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Moving to a Cheaper Neighborhood Doesn't Always Pay

Posted by: Peter Coy on October 11, 2006

Interesting report out today from the Center for Housing Policy, which concludes that most of the savings that moderate-income families get from moving to a neighborhood with cheaper housing are eaten up by higher transportation expenses. And the problem seems to be getting worse: 15 of the 20 fastest-growing counties in the U.S. are 30 or more miles from the nearest central business district (where a lot of the jobs are). The center defines “working families” as ones with incomes of $20,000 to $50,000 a year.

San Francisco comes out worst in the study, with working families spending about 35% of their income on housing and another 27% on transportation, which rounds up to 63% combined. Pittsburgh comes out best, but not a whole lot better, at 22% for housing and 33% for transportation, which rounds down to 54%.

Reader Comments

Brandon W

October 12, 2006 8:16 AM

And we wonder why the middle class and the poor are struggling, why more and more families have needed two incomes to survive, why parents are never home and why we have a deterioration of families and communities? This is a good part of the answer. Politicians on both sides of the aisle need to focus their attention on this issue instead of bickering, fingerpointing, and engaging in middle-school rhetoric.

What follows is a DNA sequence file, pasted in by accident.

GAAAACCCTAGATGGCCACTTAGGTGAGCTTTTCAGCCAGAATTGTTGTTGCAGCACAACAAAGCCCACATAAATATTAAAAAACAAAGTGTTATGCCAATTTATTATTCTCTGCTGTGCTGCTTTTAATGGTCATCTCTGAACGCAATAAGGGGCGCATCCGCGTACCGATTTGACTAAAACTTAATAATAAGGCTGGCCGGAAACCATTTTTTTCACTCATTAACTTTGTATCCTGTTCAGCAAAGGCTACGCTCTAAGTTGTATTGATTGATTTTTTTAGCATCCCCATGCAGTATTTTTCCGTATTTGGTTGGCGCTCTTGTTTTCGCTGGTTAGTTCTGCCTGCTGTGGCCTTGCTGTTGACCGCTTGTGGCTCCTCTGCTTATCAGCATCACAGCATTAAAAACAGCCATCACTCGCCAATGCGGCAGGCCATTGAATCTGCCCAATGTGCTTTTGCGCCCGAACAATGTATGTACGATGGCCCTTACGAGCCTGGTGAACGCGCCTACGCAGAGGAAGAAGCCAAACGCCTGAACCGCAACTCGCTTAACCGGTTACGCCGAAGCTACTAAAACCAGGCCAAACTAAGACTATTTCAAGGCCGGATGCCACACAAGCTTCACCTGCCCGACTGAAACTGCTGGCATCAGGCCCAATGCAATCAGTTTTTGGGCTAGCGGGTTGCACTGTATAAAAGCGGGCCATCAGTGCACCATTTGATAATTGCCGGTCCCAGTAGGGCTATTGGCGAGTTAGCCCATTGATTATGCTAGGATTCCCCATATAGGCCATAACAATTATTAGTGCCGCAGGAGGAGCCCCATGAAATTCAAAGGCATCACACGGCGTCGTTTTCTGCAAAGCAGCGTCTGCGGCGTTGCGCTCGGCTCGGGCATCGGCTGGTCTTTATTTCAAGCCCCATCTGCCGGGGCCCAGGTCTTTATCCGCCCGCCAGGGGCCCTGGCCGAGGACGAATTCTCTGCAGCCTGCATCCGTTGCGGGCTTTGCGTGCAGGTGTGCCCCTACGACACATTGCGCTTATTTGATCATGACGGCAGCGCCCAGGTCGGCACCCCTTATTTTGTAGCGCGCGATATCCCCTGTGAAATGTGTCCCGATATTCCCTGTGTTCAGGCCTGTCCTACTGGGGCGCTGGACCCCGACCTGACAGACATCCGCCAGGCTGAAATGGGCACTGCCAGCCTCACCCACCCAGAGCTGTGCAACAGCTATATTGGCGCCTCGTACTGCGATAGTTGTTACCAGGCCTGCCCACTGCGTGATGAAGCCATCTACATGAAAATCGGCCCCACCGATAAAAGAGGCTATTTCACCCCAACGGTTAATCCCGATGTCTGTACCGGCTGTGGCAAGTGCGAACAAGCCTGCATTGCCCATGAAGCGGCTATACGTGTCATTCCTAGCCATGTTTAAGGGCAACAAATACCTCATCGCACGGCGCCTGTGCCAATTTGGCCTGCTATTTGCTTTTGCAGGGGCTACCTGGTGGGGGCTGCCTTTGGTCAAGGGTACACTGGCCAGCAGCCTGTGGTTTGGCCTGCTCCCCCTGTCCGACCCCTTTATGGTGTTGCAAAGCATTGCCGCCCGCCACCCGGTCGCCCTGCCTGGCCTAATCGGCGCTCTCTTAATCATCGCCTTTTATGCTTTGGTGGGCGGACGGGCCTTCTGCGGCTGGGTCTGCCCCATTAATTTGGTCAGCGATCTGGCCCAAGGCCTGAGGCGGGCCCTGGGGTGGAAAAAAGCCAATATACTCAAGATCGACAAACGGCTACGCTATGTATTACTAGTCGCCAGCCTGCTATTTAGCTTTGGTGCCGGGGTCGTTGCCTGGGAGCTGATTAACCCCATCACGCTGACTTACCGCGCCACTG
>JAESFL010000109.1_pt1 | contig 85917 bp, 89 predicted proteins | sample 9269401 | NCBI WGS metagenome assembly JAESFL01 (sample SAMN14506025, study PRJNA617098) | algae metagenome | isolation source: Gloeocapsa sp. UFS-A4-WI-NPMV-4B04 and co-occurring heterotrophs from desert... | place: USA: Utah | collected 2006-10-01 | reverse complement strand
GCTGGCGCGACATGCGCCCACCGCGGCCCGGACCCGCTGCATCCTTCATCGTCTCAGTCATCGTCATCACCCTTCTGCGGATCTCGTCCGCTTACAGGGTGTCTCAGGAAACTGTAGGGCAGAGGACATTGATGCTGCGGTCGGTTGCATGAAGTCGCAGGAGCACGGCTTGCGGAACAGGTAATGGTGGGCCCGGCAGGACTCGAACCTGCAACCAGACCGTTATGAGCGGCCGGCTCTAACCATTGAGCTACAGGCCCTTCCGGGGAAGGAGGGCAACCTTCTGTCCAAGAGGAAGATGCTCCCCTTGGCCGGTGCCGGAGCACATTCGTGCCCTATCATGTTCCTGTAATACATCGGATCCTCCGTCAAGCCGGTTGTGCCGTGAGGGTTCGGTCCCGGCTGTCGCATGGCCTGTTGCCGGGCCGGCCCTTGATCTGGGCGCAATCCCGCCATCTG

October 12, 2006 11:39 AM

We need a transportation policy, we need new transportation infrastructure. We need trains, commuter trains and inner/outer city trains.

Henry Jordan

October 12, 2006 5:10 PM

It's also a matter of choice. Having been in the same situation, I learned the hard way that it's better to buy a smaller, older house close to work than to opt for a larger, newer house further away.

Many people do not realize that whatever they save or whatever they think they're gaining by getting "more" house further out is eaten up in transportation costs and the stress of the commute.

Don't blame the demise of the family on peoples' inability to make good financial tradeoffs.

Nigel S

October 12, 2006 5:24 PM

As the American population rapidly approaches 300 million people, housing issues like this are only going to increase. Housing either moves further away, or becomes more dense. Both of these options certainly have their drawbacks.

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BusinessWeek editors Chris Palmeri, Prashant Gopal and Peter Coy chronicle the highs and lows of the housing and mortgage markets on their Hot Property blog. In print and online, the Hot Property team first wrote about the potential downside of lenders pushing riskier, "option ARM" mortgages and the rise in mortgage fraud back in 2005—well ahead of many other media outlets. In 2008, Hot Property bloggers finished #1 in a ranking of the world's top 100 "most powerful property people" by the British real estate website Global edge. Hot Property was named among the 25 most influential real estate blogs of 2007 by Inman News.

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